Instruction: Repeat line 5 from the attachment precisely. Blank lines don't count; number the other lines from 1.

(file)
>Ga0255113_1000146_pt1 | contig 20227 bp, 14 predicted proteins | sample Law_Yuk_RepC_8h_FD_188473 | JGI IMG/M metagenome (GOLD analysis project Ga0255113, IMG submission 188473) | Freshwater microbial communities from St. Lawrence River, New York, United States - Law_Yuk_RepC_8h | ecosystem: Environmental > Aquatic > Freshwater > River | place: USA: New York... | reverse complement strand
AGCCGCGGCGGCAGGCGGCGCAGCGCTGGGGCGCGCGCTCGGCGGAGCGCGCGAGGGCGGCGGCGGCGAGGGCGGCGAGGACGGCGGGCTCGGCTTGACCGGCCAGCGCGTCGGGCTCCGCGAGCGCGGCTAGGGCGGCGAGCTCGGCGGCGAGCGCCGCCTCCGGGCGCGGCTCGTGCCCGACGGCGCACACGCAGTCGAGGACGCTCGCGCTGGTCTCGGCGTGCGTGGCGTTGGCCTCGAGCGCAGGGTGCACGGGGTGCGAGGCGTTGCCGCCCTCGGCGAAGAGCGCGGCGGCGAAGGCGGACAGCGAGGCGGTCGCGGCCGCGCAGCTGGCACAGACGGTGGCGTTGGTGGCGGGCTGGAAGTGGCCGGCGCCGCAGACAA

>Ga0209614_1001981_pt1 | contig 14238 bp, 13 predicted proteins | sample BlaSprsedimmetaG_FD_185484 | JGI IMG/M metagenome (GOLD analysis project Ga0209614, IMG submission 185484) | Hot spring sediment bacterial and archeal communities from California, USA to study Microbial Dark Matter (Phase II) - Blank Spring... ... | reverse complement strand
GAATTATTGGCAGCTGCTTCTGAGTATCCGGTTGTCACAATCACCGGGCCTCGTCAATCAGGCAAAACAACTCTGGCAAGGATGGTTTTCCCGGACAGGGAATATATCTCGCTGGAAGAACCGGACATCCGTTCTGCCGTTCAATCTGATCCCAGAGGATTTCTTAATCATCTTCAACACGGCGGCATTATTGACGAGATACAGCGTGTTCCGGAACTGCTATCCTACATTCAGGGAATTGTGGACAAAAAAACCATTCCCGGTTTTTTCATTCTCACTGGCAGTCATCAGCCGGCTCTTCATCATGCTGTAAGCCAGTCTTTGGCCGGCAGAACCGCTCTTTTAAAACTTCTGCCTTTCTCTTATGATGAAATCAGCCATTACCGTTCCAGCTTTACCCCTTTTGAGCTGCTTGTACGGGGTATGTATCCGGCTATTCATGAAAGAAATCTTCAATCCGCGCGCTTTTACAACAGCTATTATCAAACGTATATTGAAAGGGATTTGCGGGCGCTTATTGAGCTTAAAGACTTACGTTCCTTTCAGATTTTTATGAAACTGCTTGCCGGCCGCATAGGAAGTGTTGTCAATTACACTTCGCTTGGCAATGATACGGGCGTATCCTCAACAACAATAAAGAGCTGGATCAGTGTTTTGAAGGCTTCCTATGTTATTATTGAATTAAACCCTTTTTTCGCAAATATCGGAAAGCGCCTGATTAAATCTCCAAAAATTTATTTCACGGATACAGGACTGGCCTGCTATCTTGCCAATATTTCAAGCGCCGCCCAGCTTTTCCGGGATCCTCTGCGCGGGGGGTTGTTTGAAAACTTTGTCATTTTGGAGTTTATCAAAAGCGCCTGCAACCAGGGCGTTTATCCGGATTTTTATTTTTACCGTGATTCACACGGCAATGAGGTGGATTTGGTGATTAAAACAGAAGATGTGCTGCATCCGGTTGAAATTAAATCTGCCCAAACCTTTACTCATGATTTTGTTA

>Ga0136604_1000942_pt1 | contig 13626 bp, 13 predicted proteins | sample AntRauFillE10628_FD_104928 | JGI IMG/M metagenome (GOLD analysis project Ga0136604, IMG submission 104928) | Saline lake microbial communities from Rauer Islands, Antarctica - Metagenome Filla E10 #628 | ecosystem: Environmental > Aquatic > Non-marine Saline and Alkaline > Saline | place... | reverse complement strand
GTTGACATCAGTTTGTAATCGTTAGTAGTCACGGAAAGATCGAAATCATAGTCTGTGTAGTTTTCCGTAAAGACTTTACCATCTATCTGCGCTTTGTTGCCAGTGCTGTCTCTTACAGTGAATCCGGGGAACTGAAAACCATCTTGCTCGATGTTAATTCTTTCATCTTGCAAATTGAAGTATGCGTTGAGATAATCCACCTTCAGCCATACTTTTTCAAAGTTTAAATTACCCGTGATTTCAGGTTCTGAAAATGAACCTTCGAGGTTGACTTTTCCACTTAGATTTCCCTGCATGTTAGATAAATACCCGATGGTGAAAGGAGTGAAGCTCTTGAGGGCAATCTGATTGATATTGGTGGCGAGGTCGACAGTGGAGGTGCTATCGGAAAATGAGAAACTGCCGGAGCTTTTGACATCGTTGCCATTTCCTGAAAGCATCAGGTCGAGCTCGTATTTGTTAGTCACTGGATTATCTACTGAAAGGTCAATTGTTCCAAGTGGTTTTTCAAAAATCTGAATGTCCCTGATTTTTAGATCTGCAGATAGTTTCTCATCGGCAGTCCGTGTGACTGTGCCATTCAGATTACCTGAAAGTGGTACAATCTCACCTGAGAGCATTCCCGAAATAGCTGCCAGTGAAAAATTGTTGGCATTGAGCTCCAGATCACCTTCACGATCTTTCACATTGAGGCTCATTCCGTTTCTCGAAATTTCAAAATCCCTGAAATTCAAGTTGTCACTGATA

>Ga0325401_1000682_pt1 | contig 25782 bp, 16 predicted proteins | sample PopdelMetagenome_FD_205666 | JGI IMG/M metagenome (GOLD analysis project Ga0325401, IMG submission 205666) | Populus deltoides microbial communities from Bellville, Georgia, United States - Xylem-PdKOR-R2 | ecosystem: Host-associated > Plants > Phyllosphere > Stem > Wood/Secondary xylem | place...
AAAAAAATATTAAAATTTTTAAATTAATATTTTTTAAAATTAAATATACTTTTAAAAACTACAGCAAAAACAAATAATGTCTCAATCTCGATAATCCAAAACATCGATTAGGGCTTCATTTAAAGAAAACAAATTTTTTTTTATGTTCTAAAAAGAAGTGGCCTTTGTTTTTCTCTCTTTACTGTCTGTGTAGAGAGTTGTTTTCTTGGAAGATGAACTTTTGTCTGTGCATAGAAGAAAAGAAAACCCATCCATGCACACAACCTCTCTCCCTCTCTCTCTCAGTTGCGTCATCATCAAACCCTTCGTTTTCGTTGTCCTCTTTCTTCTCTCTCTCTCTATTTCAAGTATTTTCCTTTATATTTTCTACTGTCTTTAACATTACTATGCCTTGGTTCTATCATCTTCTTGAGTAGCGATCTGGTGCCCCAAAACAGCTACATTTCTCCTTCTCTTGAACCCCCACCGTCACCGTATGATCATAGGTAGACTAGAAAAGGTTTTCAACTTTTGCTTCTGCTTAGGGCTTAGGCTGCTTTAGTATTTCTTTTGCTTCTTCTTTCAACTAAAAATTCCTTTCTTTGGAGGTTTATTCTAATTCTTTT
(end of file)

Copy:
>Ga0136604_1000942_pt1 | contig 13626 bp, 13 predicted proteins | sample AntRauFillE10628_FD_104928 | JGI IMG/M metagenome (GOLD analysis project Ga0136604, IMG submission 104928) | Saline lake microbial communities from Rauer Islands, Antarctica - Metagenome Filla E10 #628 | ecosystem: Environmental > Aquatic > Non-marine Saline and Alkaline > Saline | place... | reverse complement strand